Do you find from a preponderance of the evidence that the Defendant, Pan American Bank of Brownsville, represented to the Plaintiff, William B. Nowland, that his collateral pledge agreement would not be used until an additional $137,500.00 in security had been placed on deposit with the Pan American Bank, and that such representation was material, that said representation was false; that said representation was made with the intention of not fulfilling it, that such representation was made to the Plaintiff, William B. Nowland, for the purpose of inducing him to enter into the loan agreement, and that Plaintiff, William B. Nowland, relied upon the representation in entering into that loan agreement?
ANSWER: We do or we do not. We the jury answer, we do.
Pan American's first point of error contends that the evidence conclusively established Nowland's individual liability on the promissory note executed by the trustee pursuant to the Agreement. The Agreement was signed by Nowland and the other participating shareholders of Condo Rio, Inc., on March 8, 1976, and provided for an operative period of five (5) years. The Agreement empowered the trustee to execute "loans from banks, and other lending institutions or individuals in the name of the Trust" and provided that all "obligations entered into under this Agreement . . . by the trustee . . . shall be joint and several as to the shareholders." The individual liability of the seven shareholders to each other was proportionate to the number of shares held by the respective shareholder. The seven shareholders held a total of one hundred and fourteen (114) shares. Nowland possessed seven shares. On May 20, 1976, the trustee signed a promissory note in the principal sum of $100,000.00 made payable to the order of Pan American. The promissory note was signed "George K. Wilcox, Jr., Trustee." Immediately prior to the execution of the note, Pan American demanded that the trustee execute an affidavit setting forth his representative capacity and the continued validity of the Agreement. The record shows he did this.
A signature may be made by an agent and his authority to sign may be established as in other cases of representation. Tex.Bus. Com Code Ann. § 2.403 (Tex.U.C.C.) (Vernon 1968). A negotiable instrument executed by an agent for and with the authority of his principal is as if executed by the principal himself. Lucas v. Whiteley, 550 S.W.2d 767, 769 (Tex.Civ.App. — Amarillo 1977, writ ref'd n.r.e.). Except as established between the immediate parties, however, an authorized representative who signs his own name to an instrument may be personally obligated if the instrument does not name the person represented although showing that the representative signed in a representative capacity. Id. at § 2.403(a)(2), (b).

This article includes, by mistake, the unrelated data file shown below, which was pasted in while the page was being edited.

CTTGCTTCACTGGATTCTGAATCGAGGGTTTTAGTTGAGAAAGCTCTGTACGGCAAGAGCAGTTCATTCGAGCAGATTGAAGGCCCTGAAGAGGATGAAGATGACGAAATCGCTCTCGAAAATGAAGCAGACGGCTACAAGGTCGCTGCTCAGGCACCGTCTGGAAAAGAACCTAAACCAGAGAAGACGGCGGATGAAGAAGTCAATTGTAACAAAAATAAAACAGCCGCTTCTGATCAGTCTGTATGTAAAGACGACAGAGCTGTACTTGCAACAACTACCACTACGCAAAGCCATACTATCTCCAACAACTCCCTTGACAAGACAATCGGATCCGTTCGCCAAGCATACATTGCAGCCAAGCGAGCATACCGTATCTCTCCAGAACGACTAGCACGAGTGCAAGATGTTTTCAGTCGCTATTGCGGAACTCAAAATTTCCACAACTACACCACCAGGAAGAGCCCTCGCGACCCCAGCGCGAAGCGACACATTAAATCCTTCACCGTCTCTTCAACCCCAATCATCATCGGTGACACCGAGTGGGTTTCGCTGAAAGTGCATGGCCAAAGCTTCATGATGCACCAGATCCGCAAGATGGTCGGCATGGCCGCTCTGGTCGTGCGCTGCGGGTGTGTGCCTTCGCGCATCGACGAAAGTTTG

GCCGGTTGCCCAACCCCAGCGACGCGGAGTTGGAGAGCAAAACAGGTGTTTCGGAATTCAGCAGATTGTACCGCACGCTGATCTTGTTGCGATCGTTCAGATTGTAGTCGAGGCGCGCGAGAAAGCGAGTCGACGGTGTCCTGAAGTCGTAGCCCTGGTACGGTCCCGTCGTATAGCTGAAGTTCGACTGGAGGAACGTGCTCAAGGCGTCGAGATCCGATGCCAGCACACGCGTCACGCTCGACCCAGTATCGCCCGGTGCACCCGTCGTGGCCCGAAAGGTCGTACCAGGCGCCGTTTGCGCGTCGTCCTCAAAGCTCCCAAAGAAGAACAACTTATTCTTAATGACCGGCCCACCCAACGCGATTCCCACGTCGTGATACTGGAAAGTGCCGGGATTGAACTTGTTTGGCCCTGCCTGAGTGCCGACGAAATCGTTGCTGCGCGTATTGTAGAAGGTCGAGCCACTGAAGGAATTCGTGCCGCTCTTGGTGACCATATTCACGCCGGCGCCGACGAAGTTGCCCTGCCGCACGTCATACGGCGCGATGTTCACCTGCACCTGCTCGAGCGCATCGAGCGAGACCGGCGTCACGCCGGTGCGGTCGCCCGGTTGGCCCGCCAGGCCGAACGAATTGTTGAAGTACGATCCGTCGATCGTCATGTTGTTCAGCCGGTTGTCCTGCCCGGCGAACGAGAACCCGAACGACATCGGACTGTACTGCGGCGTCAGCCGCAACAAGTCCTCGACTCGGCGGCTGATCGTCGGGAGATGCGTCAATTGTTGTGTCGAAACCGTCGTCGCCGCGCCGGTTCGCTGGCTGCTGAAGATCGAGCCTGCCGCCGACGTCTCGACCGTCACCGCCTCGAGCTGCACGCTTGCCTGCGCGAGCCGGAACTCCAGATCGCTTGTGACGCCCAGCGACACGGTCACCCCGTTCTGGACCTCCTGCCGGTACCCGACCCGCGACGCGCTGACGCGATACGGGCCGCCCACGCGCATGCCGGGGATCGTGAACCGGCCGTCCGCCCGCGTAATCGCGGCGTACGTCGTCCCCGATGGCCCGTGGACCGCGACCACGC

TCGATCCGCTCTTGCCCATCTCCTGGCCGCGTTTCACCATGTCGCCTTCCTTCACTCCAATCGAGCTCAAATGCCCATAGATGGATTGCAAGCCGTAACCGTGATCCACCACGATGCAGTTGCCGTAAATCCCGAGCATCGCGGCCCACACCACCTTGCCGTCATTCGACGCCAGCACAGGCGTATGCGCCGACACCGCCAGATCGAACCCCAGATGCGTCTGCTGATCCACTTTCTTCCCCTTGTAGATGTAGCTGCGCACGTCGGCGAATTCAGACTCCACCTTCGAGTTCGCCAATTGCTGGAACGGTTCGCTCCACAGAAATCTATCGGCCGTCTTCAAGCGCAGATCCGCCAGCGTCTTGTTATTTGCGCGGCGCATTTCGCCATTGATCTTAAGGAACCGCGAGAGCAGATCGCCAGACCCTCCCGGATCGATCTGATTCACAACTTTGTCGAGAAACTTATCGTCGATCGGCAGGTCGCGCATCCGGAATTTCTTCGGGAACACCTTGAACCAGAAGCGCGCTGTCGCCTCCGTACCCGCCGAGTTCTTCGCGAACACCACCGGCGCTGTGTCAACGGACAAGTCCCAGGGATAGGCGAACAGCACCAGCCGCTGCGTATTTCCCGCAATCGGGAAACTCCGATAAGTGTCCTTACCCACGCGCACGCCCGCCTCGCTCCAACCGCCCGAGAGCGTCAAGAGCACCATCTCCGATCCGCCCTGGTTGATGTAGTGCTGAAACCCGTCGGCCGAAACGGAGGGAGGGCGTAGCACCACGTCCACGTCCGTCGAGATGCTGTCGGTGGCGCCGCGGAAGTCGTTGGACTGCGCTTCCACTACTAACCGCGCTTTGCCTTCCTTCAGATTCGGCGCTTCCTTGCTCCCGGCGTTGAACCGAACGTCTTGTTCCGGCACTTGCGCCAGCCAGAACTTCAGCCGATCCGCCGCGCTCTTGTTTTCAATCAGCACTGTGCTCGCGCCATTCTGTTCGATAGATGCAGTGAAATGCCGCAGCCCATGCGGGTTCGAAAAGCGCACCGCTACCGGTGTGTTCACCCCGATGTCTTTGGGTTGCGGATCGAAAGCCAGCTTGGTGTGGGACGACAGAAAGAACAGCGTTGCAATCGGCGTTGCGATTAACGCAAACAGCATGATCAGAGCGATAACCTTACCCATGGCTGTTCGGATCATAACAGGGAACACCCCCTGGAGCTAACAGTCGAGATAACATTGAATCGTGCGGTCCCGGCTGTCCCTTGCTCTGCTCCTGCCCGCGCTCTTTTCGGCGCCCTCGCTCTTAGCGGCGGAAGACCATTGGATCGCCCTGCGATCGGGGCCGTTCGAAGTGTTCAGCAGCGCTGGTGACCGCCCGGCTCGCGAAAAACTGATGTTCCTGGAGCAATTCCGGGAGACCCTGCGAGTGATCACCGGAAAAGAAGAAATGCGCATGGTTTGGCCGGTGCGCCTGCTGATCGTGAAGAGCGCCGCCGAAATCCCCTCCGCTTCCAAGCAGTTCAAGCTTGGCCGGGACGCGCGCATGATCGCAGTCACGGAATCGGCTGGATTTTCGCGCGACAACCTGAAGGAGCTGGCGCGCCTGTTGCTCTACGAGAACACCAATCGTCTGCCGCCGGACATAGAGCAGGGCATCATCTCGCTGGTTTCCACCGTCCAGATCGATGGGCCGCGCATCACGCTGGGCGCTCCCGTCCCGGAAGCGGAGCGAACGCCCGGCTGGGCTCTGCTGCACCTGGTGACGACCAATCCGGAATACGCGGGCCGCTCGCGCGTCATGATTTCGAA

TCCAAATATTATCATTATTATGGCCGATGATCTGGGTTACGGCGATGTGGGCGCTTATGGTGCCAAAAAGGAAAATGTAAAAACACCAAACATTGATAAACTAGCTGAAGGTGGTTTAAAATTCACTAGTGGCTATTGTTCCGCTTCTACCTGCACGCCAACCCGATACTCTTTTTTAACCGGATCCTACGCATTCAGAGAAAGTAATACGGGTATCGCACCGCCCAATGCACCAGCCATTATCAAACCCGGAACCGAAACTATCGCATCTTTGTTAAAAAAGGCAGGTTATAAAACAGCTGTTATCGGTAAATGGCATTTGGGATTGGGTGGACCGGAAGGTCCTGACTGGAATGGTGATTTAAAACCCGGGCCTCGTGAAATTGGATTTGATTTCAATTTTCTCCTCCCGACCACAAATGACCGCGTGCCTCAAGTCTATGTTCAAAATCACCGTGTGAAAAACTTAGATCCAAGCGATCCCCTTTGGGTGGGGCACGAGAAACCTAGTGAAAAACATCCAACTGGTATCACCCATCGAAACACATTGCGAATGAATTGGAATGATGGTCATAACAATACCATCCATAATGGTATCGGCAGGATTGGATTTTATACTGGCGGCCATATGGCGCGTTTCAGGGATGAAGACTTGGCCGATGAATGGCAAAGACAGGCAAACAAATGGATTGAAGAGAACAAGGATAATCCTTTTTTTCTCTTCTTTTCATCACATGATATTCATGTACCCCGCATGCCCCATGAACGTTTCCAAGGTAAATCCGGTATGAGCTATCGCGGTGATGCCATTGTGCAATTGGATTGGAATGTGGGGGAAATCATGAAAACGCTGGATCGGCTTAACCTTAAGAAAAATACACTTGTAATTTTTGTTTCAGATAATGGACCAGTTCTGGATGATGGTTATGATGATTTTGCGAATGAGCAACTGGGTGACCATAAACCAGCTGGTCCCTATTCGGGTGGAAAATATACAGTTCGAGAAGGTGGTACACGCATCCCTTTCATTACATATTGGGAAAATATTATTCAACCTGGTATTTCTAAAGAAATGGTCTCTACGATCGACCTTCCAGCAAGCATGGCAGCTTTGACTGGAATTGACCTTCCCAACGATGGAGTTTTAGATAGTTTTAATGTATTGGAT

The Agreement authorized the trustee to incur debt and was extant at the time of the execution of the promissory note by the trustee. Pan American and the trustee were the immediate parties to the promissory note. We find that the affidavit executed by the trustee established prior knowledge of the trustee's representative capacity and exonerates the trustee from any personal liability on the note. An agent has no liability in a representative capacity distinct from the liability of his principal. Talmadge Tinsley Co., Inc. v. Kerr, 541 S.W.2d 207, 209 (Tex.Civ.App. — Dallas 1976, writ ref'd n.r.e.). We hold that Nowland, as a signatory to the Agreement empowering the trustee to incur debt, is individually liable on the note.
Additionally, Nowland's liability is not terminated by Tex.Bus. Com Code Ann. § 3.606(a)(2) (Tex.U.C.C.) (Vernon 1968) which discharges any party to the instrument upon unjustifiable impairment of collateral by the holder. Nowland was in the posture of the maker of the note Tex.Bus. Com Code Ann. § 3.413(a) (Tex.U.C.C.) (Vernon 1968), and § 3.606, supra, applies to sureties and not makers. Hooper v. Ryan, 581 S.W.2d 237, 238 (Tex.Civ.App. — Waco 1978, no writ). Point of error one is sustained as to Nowland's liability.
We conclude that Nowland, as one of the seven participants to the Agreement which created joint and several obligations of the shareholders, is individually liable on the promissory note executed by the trustee during the operative period of the Agreement. Accordingly, we find it was reversible error for the trial court to deny Pan American's motion for judgment non obstante veredicto predicated on the individual liability of Nowland as a signatory to the Agreement authorizing the trustee to incur debt. The judgment in this part is reversed and rendered.
We also conclude there is no evidence to support the judgment of rescission of the collateral pledge agreement. We, perforce, set that judgment aside together with the award of prejudgment interest and exemplary damages against Pan American. The judgment in this part is also reversed and rendered.
We affirm the trial court's denial of attorney's fees. Costs are to be divided equally between Nowland and Pan American.
I concur in the result.
The testimony of Nowland's attorney that he signed the demand letter "which was placed in a wrapper, correctly addressed with the correct amount of postage and placed into a United States depository for the United States mail," is direct evidence raising the rebuttable presumption that the letter was received. Southland Life Insurance Co. v. Greenwade, 138 Tex. 450, 159 S.W.2d 854, 857 (1942). The presumption disappeared when evidence of nondelivery was given, but the facts upon which the presumption was based remain in evidence for consideration by the trier of facts. Sudduth v. Commonwealth County Mutual Insurance Co., 454 S.W.2d 196, 198 (Tex. 1970); Cooper v. Hall, 489 S.W.2d 409, 415 (Tex.Civ.App. — Amarillo 1972, writ ref'd n.r.e.). The jury's answer to special issue number nine should not have been disregarded.